It's only natural that many investors, especially those who are new to the game, prefer to buy shares in 'sexy' stocks with a good story, even if those businesses lose money. But as Warren Buffett has mused, 'If you've been playing poker for half an hour and you still don't know who the patsy is, you're the patsy.' When they buy such story stocks, investors are all too often the patsy.
In contrast to all that, I prefer to spend time on companies like Savills (LON:SVS), which has not only revenues, but also profits. While profit is not necessarily a social good, it's easy to admire a business that can consistently produce it. Conversely, a loss-making company is yet to prove itself with profit, and eventually the sweet milk of external capital may run sour.
How Fast Is Savills Growing?
If a company can keep growing earnings per share (EPS) long enough, its share price will eventually follow. That makes EPS growth an attractive quality for any company. It certainly is nice to see that Savills has managed to grow EPS by 23% per year over three years. As a general rule, we'd say that if a company can keep up that sort of growth, shareholders will be smiling.
One way to double-check a company's growth is to look at how its revenue, and earnings before interest and tax (EBIT) margins are changing. The good news is that Savills is growing revenues, and EBIT margins improved by 4.6 percentage points to 9.2%, over the last year. Ticking those two boxes is a good sign of growth, in my book.
The chart below shows how the company's bottom and top lines have progressed over time. For finer detail, click on the image.
You don't drive with your eyes on the rear-view mirror, so you might be more interested in this free report showing analyst forecasts for Savills's future profits.
Are Savills Insiders Aligned With All Shareholders?
It makes me feel more secure owning shares in a company if insiders also own shares, thusly more closely aligning our interests. As a result, I'm encouraged by the fact that insiders own Savills shares worth a considerable sum. To be specific, they have UK£13m worth of shares. That's a lot of money, and no small incentive to work hard. Even though that's only about 0.9% of the company, it's enough money to indicate alignment between the leaders of the business and ordinary shareholders.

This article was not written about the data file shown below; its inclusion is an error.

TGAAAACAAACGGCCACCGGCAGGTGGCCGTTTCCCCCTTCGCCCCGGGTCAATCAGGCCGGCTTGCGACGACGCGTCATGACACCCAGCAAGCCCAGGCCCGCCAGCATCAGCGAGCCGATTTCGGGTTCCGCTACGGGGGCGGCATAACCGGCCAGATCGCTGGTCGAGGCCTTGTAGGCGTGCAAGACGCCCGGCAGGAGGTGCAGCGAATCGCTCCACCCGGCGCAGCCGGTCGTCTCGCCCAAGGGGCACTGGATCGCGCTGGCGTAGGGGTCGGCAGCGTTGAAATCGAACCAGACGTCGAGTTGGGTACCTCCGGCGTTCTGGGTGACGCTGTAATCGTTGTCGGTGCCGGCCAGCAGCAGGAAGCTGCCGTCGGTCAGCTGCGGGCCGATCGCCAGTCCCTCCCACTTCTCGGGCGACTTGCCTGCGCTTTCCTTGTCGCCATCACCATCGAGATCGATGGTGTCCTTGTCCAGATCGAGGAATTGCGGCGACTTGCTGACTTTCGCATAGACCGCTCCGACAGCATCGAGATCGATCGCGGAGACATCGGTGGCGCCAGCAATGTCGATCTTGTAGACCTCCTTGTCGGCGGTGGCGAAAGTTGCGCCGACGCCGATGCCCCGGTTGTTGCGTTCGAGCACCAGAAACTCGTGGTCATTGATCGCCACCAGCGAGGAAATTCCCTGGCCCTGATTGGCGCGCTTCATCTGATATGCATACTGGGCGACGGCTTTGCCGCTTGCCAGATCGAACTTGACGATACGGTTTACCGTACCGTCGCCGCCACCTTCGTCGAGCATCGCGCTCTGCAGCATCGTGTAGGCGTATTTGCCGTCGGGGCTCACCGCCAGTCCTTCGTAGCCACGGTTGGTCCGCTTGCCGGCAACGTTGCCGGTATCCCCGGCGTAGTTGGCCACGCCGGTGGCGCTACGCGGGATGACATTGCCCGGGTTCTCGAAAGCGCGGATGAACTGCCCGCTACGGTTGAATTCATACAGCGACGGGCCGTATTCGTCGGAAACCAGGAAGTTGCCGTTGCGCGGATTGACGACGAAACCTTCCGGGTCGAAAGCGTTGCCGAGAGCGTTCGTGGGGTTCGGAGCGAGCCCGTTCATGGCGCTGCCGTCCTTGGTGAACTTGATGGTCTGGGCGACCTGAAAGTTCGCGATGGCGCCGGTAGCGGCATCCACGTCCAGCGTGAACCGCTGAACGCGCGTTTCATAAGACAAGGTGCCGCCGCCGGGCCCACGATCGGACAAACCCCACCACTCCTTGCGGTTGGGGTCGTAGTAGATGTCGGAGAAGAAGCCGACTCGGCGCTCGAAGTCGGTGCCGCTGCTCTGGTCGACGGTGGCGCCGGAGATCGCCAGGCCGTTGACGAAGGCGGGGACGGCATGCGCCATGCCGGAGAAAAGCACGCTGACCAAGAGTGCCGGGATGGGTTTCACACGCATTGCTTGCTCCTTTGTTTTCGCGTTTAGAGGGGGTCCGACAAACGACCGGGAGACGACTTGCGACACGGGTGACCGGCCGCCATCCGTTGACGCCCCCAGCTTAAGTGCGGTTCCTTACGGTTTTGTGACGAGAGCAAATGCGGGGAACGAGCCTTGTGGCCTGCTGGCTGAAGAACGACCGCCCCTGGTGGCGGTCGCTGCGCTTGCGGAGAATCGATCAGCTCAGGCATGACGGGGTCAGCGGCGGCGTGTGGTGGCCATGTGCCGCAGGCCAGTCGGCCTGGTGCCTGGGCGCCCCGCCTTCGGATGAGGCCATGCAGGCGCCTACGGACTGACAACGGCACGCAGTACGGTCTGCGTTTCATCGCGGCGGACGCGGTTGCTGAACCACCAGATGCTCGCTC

Does Savills Deserve A Spot On Your Watchlist?
For growth investors like me, Savills's raw rate of earnings growth is a beacon in the night. I think that EPS growth is something to boast of, and it doesn't surprise me that insiders are holding on to a considerable chunk of shares. So this is very likely the kind of business that I like to spend time researching, with a view to discerning its true value. It's still necessary to consider the ever-present spectre of investment risk. We've identified 4 warning signs with Savills (at least 1 which is concerning) , and understanding them should be part of your investment process.
Of course, you can do well (sometimes) buying stocks that are not growing earnings and do not have insiders buying shares. But as a growth investor I always like to check out companies that do have those features. You can access a free list of them here.
Please note the insider transactions discussed in this article refer to reportable transactions in the relevant jurisdiction.
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This article by Simply Wall St is general in nature. We provide commentary based on historical data and analyst forecasts only using an unbiased methodology and our articles are not intended to be financial advice. It does not constitute a recommendation to buy or sell any stock, and does not take account of your objectives, or your financial situation. We aim to bring you long-term focused analysis driven by fundamental data. Note that our analysis may not factor in the latest price-sensitive company announcements or qualitative material. Simply Wall St has no position in any stocks mentioned.